Think about the 'closed model' of the universe. The one that says space-time is closed on itself like the surface of a balloon and if you shot a beam of light into space, eventually it would loop around and hit you in the ass (sorry for the overly technical terminology).

Gravity would work around this curve as well. The force that would decelerate two galaxies moving apart would be counteracted by a (much smaller) force of the two galaxies attracting each other around the longer route of the closed curve.

Re:Forming accretion disks (1)

Bengie (1121981) | about 10 months ago | (#45751789)

Dark matter creates issues by messing with mass distribution.

Re:Forming accretion disks (0)

Anonymous Coward | about 10 months ago | (#45753057)

Here is the "Odd" question, one that they would not awnser back when I was star-looking at her feet. She kept saying up-here. But...how do you suppose about dark matter? Meaning, if there is a dark matter, It should have one of two states, either smooth, which supposes a broth, or clumpy, as in like chicken noodle soup, clumps of matter. This may be observed, By the "affects/effects" of the outer orbits of the systems, yes many year, time effect. I know its only a hundred years, but has the effect been seen yet?
Dark matter presupposes that is not seen, but guesstimated because the math don't work. But like climate science, could it be because you were looking at the wrong area? Or applying annologies that do not recreate the condition observed?

Re:Forming accretion disks (1)

PPH (736903) | about 10 months ago | (#45755611)

Probably because gravity (the gravitational constant) will turn out not to be scale invariant.

Dark matter/dark energy might work as explainers for expansion of the universe and rotational velocities of parts of galaxies. But once that theory is accepted, one will have to explain why dark whatever doesn't seem to affect planetary motions and someone dropping cannon balls off a tower.

Re:Forming accretion disks (0)

Anonymous Coward | about 10 months ago | (#45750813)

Frame drag from a spinning central black hole comes to mind. The spinning speed would then determine the structure of the galaxy.

I know when.... (2)

Lumpy (12016) | about 10 months ago | (#45748421)

The guy that picked up the snowglobe and gave it a twist... Sadly that is when the great galactic disaster happened and most of the residents of Betelgeuse IV died.

dizzy.. (1)

Black Parrot (19622) | about 10 months ago | (#45748851)

Those deep field photos always give me vertigo.

The arms are poles of an electrical charged fields (0)

Anonymous Coward | about 10 months ago | (#45749389)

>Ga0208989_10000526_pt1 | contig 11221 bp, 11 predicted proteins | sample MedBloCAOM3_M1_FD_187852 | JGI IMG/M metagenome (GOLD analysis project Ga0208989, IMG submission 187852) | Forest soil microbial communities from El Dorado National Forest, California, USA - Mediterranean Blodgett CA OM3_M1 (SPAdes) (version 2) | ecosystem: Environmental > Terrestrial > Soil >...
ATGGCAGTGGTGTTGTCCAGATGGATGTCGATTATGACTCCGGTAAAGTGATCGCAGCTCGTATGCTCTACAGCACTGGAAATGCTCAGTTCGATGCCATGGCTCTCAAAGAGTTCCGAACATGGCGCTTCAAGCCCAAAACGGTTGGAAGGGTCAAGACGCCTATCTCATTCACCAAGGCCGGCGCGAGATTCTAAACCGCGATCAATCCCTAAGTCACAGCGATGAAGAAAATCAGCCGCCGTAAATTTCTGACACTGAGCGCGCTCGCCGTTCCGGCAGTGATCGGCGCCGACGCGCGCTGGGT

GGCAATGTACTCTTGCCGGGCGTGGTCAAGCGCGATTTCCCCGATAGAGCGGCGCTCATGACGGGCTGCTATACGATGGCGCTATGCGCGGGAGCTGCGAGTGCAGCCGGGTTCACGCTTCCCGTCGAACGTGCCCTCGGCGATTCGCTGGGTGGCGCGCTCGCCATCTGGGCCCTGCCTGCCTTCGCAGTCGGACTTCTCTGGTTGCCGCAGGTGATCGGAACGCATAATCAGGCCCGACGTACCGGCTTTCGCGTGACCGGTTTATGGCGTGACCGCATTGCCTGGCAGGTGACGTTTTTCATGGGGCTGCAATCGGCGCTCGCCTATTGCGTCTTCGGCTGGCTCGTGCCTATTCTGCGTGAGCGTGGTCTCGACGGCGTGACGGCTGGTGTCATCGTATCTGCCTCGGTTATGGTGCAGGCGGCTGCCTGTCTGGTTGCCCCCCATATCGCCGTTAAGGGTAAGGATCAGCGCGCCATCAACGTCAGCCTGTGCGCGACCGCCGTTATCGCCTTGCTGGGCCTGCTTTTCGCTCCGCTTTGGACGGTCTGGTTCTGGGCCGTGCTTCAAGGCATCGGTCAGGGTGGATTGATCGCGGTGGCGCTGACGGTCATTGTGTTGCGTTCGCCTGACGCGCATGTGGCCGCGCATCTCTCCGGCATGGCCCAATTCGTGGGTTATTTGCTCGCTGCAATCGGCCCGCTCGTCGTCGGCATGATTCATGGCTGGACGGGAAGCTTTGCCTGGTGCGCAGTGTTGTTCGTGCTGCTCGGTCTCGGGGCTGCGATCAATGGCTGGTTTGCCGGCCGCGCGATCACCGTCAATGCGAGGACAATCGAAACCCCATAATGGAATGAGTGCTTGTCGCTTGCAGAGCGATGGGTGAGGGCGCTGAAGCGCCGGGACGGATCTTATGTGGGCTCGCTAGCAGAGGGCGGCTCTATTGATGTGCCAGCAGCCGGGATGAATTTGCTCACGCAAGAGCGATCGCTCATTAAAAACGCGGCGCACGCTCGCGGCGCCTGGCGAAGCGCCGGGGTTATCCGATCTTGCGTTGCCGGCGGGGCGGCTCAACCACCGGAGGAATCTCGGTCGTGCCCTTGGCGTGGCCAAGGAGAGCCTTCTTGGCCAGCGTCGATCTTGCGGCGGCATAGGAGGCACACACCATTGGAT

ever notice it's always an even number of arms???
An Electric universe / Sun theorizes that we are all electrically joined... all the parts.
  Even across the vastness it's dark energy/matter that's joining us together with fields.
As an electrical worker and study nut, I see it in nature everywhere even the weather.
So why wouldn't the arms of the galaxies be poles of the huge generators / magnetos
that the galaxies are? Riding the force be it 'dark' or 'light.' amazing thoughts to consider.

Re:The arms are poles of an electrical charged fie (0)

Anonymous Coward | about 10 months ago | (#45749957)

ever notice it's always an even number of arms??? An Electric universe / Sun theorizes that we are all electrically joined... all the parts.

Sounds to me like you are positing a falsifiable hypothesis. Bravo! Quite the rarity amongst ACs on Slashdot. So if we can find one odd-numbered spiral galaxy, the electric universe hypothesis is disproved? I wonder if we could do that?

Re:The arms are poles of an electrical charged fie (1)

blue trane (110704) | about 10 months ago | (#45750401)

This is the only post so far that mentions dark matter. Without dark matter, the galaxy spirals should be much less rigid. Did the old galaxies with two arms also reveal the presence of dark matter, so that its presence has been constant throughout the age of the universe? Or do they just ignore dark matter and treat it as a given that stars at the edge of galaxies orbit at the same speed as stars closer in, unlike our solar system with its gravity constraints?

Photoshop filter? (0)

Anonymous Coward | about 10 months ago | (#45749563)

When they had to obscure their participation in kiddie porn?

Could it be ... (0)

Anonymous Coward | about 10 months ago | (#45750081)

When Stella got her groove back?

proves evolution wrong (0)

Anonymous Coward | about 10 months ago | (#45751069)

Spiral galaxies prove the universe is not billions of years old. Otherwise the spirals would have spun out by now. There shouldn't be spiral arms after bilions of years. The universe was created 6 thousand years ago by the God of the Bible. Watch kent hovinds videos for information this and how it is scientifically impossible for the universe to be billions of years old.

Great D'sarcasmus (0)

Anonymous Coward | about 10 months ago | (#45751635)

Yes - you are absolutelly right. God only created mere ~5000 stars and they are hardly enough to make any spirals. But if we suppose, that God put spirals recently, then it makes sense, that he also burried on Earth some bones of dinos, otherwise they would be present on raft of Noa.

So what is the explanation? (1)

mc68386 (746055) | about 10 months ago | (#45751927)

From looking at TFA what I garner is that galaxies got arms a long time ago "as they got older". Specifically: "Then the clumps elsewhere in the glalxy (sic) begin to smear out forming woolly, indistinct arms." Nailing down the process, they follow with "More complex structures follow later." Wow, mystery solved. Now I seem to remember some research 10 or so years ago that showed through computer simulations that 2 galaxies composed of homogeneous distributions of stars, if they pass relatively close to each other at speed, will affect each other and cause each one to form spiral arms. That made intuitive sense, backed up with data. This article... really... what does this article say?